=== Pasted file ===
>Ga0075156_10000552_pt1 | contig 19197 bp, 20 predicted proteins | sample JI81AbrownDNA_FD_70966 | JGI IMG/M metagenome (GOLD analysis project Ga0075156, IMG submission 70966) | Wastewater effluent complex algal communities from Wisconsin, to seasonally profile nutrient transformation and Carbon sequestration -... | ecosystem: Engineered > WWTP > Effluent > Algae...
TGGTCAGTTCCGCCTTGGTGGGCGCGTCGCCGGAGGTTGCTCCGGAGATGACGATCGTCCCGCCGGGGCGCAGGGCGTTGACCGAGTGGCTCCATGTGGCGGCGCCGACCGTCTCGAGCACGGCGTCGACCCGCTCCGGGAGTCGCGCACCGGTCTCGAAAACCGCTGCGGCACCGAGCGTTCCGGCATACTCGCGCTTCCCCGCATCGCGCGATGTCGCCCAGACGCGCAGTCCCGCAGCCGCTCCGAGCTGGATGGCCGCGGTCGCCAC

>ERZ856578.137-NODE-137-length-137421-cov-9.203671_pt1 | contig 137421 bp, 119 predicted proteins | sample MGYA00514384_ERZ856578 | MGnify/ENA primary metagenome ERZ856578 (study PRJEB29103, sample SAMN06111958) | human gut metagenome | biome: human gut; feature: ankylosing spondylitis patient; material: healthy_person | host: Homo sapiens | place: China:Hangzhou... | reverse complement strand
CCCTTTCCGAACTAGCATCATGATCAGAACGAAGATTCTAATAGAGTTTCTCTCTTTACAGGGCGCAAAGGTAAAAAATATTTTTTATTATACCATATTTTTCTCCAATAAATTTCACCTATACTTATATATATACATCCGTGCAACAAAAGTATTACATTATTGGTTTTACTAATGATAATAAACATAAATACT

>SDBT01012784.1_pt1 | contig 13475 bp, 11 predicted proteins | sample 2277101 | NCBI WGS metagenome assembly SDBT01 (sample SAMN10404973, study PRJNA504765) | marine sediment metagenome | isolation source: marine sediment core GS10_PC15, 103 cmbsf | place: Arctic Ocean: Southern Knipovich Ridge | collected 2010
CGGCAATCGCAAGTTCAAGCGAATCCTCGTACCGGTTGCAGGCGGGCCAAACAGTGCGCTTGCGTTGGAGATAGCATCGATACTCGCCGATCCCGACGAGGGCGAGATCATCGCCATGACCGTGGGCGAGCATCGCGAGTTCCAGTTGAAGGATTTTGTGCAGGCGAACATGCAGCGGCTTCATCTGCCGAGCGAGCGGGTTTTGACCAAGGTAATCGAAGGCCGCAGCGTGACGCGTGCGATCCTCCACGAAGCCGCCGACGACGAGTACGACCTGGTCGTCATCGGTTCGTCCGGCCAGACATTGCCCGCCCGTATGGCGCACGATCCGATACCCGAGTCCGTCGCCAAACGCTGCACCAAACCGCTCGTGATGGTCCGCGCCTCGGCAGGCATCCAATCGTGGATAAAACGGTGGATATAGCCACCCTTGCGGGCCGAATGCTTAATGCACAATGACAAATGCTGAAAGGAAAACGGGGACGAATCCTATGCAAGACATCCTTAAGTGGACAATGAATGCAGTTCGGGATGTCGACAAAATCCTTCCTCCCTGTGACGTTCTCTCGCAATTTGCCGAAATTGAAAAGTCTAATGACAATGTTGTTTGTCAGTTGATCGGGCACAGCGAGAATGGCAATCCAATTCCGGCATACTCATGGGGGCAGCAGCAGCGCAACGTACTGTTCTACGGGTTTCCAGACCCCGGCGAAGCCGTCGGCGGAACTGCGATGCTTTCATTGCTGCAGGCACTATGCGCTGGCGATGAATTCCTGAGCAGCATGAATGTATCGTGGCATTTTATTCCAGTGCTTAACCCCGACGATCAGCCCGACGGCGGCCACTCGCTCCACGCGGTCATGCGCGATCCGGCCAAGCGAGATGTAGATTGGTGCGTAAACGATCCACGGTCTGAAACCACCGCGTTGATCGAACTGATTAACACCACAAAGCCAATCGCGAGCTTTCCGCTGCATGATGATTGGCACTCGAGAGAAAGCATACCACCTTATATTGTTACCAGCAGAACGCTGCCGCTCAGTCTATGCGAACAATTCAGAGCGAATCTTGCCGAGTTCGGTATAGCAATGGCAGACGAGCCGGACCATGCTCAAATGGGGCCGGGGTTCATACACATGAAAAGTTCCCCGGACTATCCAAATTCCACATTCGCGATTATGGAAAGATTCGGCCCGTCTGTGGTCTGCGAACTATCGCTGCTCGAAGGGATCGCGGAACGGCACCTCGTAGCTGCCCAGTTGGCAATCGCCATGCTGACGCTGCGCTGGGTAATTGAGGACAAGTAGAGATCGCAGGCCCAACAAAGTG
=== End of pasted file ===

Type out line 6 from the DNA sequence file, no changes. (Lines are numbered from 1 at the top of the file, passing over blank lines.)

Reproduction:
CGGCAATCGCAAGTTCAAGCGAATCCTCGTACCGGTTGCAGGCGGGCCAAACAGTGCGCTTGCGTTGGAGATAGCATCGATACTCGCCGATCCCGACGAGGGCGAGATCATCGCCATGACCGTGGGCGAGCATCGCGAGTTCCAGTTGAAGGATTTTGTGCAGGCGAACATGCAGCGGCTTCATCTGCCGAGCGAGCGGGTTTTGACCAAGGTAATCGAAGGCCGCAGCGTGACGCGTGCGATCCTCCACGAAGCCGCCGACGACGAGTACGACCTGGTCGTCATCGGTTCGTCCGGCCAGACATTGCCCGCCCGTATGGCGCACGATCCGATACCCGAGTCCGTCGCCAAACGCTGCACCAAACCGCTCGTGATGGTCCGCGCCTCGGCAGGCATCCAATCGTGGATAAAACGGTGGATATAGCCACCCTTGCGGGCCGAATGCTTAATGCACAATGACAAATGCTGAAAGGAAAACGGGGACGAATCCTATGCAAGACATCCTTAAGTGGACAATGAATGCAGTTCGGGATGTCGACAAAATCCTTCCTCCCTGTGACGTTCTCTCGCAATTTGCCGAAATTGAAAAGTCTAATGACAATGTTGTTTGTCAGTTGATCGGGCACAGCGAGAATGGCAATCCAATTCCGGCATACTCATGGGGGCAGCAGCAGCGCAACGTACTGTTCTACGGGTTTCCAGACCCCGGCGAAGCCGTCGGCGGAACTGCGATGCTTTCATTGCTGCAGGCACTATGCGCTGGCGATGAATTCCTGAGCAGCATGAATGTATCGTGGCATTTTATTCCAGTGCTTAACCCCGACGATCAGCCCGACGGCGGCCACTCGCTCCACGCGGTCATGCGCGATCCGGCCAAGCGAGATGTAGATTGGTGCGTAAACGATCCACGGTCTGAAACCACCGCGTTGATCGAACTGATTAACACCACAAAGCCAATCGCGAGCTTTCCGCTGCATGATGATTGGCACTCGAGAGAAAGCATACCACCTTATATTGTTACCAGCAGAACGCTGCCGCTCAGTCTATGCGAACAATTCAGAGCGAATCTTGCCGAGTTCGGTATAGCAATGGCAGACGAGCCGGACCATGCTCAAATGGGGCCGGGGTTCATACACATGAAAAGTTCCCCGGACTATCCAAATTCCACATTCGCGATTATGGAAAGATTCGGCCCGTCTGTGGTCTGCGAACTATCGCTGCTCGAAGGGATCGCGGAACGGCACCTCGTAGCTGCCCAGTTGGCAATCGCCATGCTGACGCTGCGCTGGGTAATTGAGGACAAGTAGAGATCGCAGGCCCAACAAAGTG